The crash in oil prices is fanning the flames of revolt against Saudi Arabia inside the walls of OPEC.
A war of words has broken out between OPEC kingpin Saudi Arabia and disgruntled smaller oil producers like Venezuela and Algeria. The smaller countries want the cartel to hit the brakes on production to help lift depressed oil prices -- and their own struggling economies.
As the leading oil producer, the Saudis hold enormous sway over the oil cartel. Their long term bet is that by keeping oil prices low, they will squeeze American shale oil producers out of the game. That way, the Saudis can again regain market share lost to the U.S.
Just 10 years ago, Saudi Arabia was the world's largest oil producing nation, churning out nearly twice as much crude oil as the U.S. But American output has skyrocketed in recent years thanks to the shale revolution, which has completely reshaped the global energy equation. Today the U.S. produces nearly as much as Saudi Arabia.
The onslaught of U.S. oil has sent prices spiraling from over $100 a barrel in mid-2014 to around $40 a barrel currently.
Weaker OPEC members face off with Saudi Arabia
The collapse in oil prices is especially hurting less affluent OPEC members like Algeria, Angola, Ecuador, Nigeria and Venezuela. They are all but begging the Saudis to shift strategy -- but so far their calls have gone unanswered.
"OPEC has never been more divided," said Fadel Gheit, an Oppenheimer analyst who has been closely covering the oil industry for 35 years.
Venezuela's oil minister warned that oil could plunge to $25 if OPEC doesn't act fast. Algeria has called for a price floor, while Ecuador's oil minister said the only way to balance the market is to cut production.
Nigeria's former central bank governor Muhammad Sanusi II recently told CNN that Saudi Arabia's decision to flood world markets with oil is a mistake. "It does not help them and it does not help anyone," he said.
Revolt could destroy OPEC
All the bellicosity from OPEC members is coming as the group is preparing for what should be an awkward gathering in Vienna on December 4 to decide on output. Few expect Saudi Arabia to cave to the demands of others, but get ready for more verbal fireworks.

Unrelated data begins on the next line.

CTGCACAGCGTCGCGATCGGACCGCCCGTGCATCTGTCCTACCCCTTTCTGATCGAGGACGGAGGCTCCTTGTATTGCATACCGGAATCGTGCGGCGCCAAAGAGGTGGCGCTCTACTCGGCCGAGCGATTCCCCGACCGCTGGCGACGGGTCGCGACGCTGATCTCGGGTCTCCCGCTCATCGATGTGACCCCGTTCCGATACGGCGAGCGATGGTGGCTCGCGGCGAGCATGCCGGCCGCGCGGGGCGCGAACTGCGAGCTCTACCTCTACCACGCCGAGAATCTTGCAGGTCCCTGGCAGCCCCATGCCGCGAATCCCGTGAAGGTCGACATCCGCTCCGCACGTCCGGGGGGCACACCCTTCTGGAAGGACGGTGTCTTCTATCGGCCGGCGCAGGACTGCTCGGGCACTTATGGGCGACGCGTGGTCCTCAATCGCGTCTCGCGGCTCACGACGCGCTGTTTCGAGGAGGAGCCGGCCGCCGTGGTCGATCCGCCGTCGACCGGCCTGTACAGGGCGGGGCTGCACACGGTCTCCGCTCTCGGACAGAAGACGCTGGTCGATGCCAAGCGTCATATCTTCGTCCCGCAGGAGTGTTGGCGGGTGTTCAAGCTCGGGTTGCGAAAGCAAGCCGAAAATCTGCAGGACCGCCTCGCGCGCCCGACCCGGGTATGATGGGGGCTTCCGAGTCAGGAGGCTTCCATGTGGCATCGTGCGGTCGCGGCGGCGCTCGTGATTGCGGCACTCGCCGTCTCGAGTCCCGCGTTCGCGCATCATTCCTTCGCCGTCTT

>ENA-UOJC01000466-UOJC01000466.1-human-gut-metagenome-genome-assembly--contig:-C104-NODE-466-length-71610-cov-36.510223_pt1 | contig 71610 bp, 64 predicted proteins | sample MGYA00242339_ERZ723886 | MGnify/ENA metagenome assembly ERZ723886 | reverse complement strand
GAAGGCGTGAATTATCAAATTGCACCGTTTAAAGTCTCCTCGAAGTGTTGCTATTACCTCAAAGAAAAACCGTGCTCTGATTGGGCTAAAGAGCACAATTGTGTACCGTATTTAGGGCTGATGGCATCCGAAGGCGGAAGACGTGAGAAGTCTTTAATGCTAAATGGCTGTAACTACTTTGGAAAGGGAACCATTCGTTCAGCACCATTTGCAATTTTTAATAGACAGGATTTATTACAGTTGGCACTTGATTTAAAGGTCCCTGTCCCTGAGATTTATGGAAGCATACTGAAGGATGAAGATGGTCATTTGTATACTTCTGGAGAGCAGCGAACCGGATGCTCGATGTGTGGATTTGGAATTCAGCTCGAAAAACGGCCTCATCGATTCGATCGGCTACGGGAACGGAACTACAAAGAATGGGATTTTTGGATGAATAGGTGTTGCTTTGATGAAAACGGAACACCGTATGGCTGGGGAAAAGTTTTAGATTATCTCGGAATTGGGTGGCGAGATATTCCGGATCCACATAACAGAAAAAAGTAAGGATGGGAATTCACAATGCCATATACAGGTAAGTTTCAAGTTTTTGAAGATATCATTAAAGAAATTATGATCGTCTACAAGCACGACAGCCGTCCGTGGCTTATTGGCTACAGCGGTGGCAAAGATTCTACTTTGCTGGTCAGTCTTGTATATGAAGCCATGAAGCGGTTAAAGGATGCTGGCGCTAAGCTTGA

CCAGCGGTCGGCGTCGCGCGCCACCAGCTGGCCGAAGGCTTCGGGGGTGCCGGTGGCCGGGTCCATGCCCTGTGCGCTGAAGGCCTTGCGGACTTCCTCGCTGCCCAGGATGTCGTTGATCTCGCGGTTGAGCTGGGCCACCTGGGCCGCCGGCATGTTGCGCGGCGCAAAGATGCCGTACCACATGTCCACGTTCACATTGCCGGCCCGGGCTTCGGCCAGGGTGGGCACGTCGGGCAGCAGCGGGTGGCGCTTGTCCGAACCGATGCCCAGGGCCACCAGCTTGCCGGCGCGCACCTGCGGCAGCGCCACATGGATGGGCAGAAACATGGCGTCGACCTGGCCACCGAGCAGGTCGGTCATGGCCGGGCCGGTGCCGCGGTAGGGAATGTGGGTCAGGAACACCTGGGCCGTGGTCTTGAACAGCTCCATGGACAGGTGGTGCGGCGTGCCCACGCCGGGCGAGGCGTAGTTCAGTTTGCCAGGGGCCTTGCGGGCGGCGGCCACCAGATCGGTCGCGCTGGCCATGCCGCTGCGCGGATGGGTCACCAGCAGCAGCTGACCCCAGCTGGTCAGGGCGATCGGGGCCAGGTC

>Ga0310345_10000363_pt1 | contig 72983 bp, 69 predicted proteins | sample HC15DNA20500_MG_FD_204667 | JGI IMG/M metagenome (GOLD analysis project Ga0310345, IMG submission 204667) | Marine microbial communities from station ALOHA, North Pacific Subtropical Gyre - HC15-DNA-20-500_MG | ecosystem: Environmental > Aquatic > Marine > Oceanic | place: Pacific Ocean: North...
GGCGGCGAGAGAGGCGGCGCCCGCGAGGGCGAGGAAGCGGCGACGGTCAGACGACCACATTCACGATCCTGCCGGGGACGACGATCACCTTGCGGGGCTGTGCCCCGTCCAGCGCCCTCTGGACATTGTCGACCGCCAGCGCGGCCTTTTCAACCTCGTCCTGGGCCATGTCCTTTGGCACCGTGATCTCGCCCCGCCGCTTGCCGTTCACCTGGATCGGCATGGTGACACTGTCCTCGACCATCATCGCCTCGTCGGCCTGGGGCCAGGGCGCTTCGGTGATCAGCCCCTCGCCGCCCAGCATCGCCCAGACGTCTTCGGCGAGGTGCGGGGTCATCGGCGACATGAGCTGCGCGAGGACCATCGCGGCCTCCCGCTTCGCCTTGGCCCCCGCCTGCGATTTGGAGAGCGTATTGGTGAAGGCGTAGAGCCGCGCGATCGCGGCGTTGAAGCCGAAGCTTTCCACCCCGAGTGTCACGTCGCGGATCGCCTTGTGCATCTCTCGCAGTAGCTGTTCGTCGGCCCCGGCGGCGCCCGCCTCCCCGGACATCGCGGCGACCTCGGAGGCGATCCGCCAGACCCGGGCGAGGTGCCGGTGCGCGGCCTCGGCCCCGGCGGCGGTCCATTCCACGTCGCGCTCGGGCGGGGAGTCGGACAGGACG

The deep dissension threatens to destroy OPEC, at least as we know it.
"Of course, that's a risk," said Philipp Chladek, a Bloomberg Intelligence analyst who covers the oil and gas industry in Europe, the Middle East and Africa.
Saudis unlikely to budge
The 60% plunge in oil prices since June 2014 has slashed OPEC revenue by nearly $500 billion a year, according to the International Energy Agency.
On Monday, Saudi Arabia's official news agency reported that the country is ready to "cooperate with all oil producing and exporting countries."
But the comments didn't give any details or signal a new willingness to cut output and the kingdom has made similar remarks in the past.
A Saudi ministerial source told CNN's John Defterios the Saudis will not budge if Russia continues to produce nearly 11 million barrels per day, Mexico is not part of the non-OPEC equation and if Iraq refuses to live by an OPEC quota.
In other words, the status quo looks intact.
The Saudis are joined by rich neighbors like Qatar, Kuwait and the United Arab Emirates. These countries have the financial firepower to withstand cheap oil -- at least for a few more years.
The Gulf countries, especially Saudi Arabia, can also theoretically cut back on production. But they fear doing so will only cede more market share to the U.S., Russia and rival OPEC countries.
U.S. shale has reshaped the energy landscape
The real game changer here has been the U.S.
OPEC didn't see the shale revolution coming and now it lacks appealing options to respond to the resulting oil glut.
OPEC also seems to have underestimated shale's resiliency and flexibility. Last year's decision to keep production steady has not been a knockout punch to shale. And shale producers remain ready to ramp up production as soon as prices go higher.
"Shale technology has changed this industry forever. It's not going to disappear. It can only get better because it's based on technology. Time is not on OPEC's side," said Gheit, the Oppenheimer analyst.
The Saudis would love to get U.S. producers to agree to stop flooding the market with oil. The problem is that the U.S. energy industry, unlike OPEC, is not a cartel designed to fix prices.
"There is no Mr. Shale that Saudi Arabia can call. In the U.S., it's everybody on their own," said Bloomberg's Chladek.
--CNN emerging markets editor/anchor John Defterios contributed to this report.